Michigan Association of Health Plans

MSU doctors anticipate more flu cases this year. Here’s what you need to know

Last year, as COVID-19 cases surged to record highs in mid-Michigan and across the country, seasonal flu infections were much lower than normal.

Scientists had worried about the possibility of a concurrent flu outbreak, creating what some feared would be a “twindemic.” Ultimately, however, the recorded number of patients with flu-like illness dropped to record lows.

For the entire 2020-2021 flu season, Michigan recorded just 10 influenza-associated hospitalizations across Clinton, Eaton, Genesee, Ingham and Washtenaw counties, compared with 948 the previous year.

Now, as another flu season arrives and highly contagious COVID-19 variants spread, infectious disease experts’ concerns have renewed.

“Last year was an anomaly,” said Subhashis Mitra, interim division chief of infectious diseases at Michigan State University. “We are expecting, with everything opening up, the flu activity to be a little more than a usual year.”

Scientists agree that pandemic safety measures such as masking, social distancing, and school closings were instrumental in limiting the transmission of all airborne viruses, not just COVID-19. To a lesser extent, experts also have cited a U.S. record number of vaccine doses administered and an overall decrease in travel as limiting factors.

Mitra emphasized the role that pandemic measures played in the decline. With governments rolling back mask mandates and social gathering restrictions, as well as the return of in-person schooling, far fewer people are now engaging those measures, which he said gives both illnesses more chances to spread.

“There is a pandemic fatigue, virus fatigue — whatever you want to call it,” Mitra said. “You have fewer people following the masking as much as I’d seen last year, so there is obviously more transmission.”

Rebecca Schein, a pediatric infectious disease doctor at MSU, said local hospitals are already seeing the consequences of mask mandates being dropped, but with a different airborne virus: respiratory syncytial virus, or RSV, for which there is no vaccine yet.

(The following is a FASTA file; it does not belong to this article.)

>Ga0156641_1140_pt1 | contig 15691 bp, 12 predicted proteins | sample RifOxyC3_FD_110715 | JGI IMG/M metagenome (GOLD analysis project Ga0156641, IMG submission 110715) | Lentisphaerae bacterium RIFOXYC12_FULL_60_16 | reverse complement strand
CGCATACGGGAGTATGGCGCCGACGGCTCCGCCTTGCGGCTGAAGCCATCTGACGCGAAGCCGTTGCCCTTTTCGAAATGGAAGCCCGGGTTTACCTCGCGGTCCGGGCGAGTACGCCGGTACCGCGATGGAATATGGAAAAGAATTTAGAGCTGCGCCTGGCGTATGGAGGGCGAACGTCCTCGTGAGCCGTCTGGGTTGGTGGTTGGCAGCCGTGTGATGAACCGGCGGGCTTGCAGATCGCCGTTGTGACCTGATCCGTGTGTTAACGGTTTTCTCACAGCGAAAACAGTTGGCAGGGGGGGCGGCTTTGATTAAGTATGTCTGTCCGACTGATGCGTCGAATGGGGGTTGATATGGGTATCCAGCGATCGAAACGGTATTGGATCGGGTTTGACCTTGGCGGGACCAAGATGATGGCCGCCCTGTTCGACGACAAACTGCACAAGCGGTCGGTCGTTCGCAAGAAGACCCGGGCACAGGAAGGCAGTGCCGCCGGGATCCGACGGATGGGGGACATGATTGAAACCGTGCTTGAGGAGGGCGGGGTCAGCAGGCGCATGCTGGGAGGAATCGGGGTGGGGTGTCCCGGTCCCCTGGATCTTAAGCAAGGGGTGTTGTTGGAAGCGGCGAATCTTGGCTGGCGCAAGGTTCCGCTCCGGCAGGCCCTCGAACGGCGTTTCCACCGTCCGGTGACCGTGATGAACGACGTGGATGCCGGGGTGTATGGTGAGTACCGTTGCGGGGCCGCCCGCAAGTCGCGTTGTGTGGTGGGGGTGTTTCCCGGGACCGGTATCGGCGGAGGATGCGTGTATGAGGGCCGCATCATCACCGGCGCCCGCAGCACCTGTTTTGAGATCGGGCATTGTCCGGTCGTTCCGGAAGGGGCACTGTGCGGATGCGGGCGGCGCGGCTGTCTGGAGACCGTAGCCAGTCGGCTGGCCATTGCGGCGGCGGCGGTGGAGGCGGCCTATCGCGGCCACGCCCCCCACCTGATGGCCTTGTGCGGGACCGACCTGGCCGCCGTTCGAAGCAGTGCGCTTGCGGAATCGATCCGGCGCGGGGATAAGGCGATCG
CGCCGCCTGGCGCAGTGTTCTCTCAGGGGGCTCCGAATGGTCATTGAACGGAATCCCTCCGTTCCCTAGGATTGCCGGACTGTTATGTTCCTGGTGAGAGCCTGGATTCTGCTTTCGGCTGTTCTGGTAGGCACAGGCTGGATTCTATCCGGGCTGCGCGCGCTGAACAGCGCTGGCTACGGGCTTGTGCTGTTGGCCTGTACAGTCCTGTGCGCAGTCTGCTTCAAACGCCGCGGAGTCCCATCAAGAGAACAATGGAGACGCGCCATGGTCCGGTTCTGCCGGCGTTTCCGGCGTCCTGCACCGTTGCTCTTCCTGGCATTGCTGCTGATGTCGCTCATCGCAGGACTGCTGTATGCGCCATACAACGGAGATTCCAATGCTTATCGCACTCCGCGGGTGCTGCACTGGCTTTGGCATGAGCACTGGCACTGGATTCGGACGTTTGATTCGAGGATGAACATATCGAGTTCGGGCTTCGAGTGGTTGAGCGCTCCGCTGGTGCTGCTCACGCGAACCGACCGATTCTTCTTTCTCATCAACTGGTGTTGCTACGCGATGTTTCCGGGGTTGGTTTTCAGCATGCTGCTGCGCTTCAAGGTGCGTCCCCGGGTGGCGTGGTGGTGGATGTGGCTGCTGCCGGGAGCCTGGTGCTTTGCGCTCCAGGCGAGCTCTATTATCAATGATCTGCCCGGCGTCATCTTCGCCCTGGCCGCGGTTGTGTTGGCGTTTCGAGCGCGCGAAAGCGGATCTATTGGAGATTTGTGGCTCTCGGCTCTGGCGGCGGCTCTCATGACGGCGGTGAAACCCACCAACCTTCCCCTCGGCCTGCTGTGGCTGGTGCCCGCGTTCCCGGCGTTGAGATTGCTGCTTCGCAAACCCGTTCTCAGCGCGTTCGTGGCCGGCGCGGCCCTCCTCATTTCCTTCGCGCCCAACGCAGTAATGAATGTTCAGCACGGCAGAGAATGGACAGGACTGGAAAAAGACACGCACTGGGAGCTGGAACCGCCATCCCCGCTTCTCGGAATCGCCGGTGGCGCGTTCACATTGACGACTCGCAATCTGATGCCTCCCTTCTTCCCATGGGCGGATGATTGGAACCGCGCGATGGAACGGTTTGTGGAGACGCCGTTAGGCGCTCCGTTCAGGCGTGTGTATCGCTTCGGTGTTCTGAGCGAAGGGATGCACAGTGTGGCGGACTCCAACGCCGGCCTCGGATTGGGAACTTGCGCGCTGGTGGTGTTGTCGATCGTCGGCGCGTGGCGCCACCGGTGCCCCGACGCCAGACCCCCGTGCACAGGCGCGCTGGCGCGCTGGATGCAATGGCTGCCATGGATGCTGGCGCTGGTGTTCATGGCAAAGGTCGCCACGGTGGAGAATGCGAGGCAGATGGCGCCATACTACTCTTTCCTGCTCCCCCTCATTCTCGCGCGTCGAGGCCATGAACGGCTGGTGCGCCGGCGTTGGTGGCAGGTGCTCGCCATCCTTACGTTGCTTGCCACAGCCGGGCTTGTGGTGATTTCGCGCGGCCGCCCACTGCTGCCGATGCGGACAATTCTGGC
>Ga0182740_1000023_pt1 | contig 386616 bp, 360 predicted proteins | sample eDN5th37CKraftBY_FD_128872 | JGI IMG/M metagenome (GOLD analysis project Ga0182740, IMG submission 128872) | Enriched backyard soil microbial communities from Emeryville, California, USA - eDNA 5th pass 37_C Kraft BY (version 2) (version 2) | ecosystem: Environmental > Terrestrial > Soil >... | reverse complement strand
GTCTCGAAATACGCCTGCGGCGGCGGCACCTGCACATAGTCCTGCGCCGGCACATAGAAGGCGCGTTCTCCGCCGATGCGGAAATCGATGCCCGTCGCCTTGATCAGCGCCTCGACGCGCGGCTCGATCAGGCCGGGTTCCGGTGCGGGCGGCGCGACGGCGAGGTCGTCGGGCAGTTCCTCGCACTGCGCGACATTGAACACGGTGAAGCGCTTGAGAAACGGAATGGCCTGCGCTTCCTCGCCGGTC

RSV is a respiratory virus that is most serious for young children and older adults. It can cause bronchiolitis, a lung infection that results in airway inflammation and congestion.

Typically, Schein said, RSV infections peak in the winter. This year, she said cases have been on the rise since June. Michigan’s statewide mask mandate ended July 1.

“The pediatric side of hospitals are full right now with children with respiratory viruses that are not all COVID,” Schein said. “Last year, because of the universal precautions that were in place, we didn’t really see viruses. But that is no longer the case.”

Here are the doctors’ answers to more questions about the coming flu season:

How bad is this year’s flu season likely to be?

So far, it’s unclear how potent this year’s flu strain is.

Typically, the Centers for Disease Control publishes an interim flu vaccine effectiveness report about mid-February. The report offers data on how successful the annual shot has been at preventing serious complications and overall risk.

However, Mitra said this year’s flu could be more harmful just because of how little flu activity there was last year.

In a normal flu season with higher rates of transmission, Mitra said people are more likely to develop antibodies as a result of becoming infected, regardless of whether or not they experienced symptoms. Because of last year’s low level of spread, fewer people possess those antibodies now, leaving more people vulnerable to the virus.

“We don’t have the protection from last year,” Mitra said

This article originally appeared in the Lansing State Journal. Read more here

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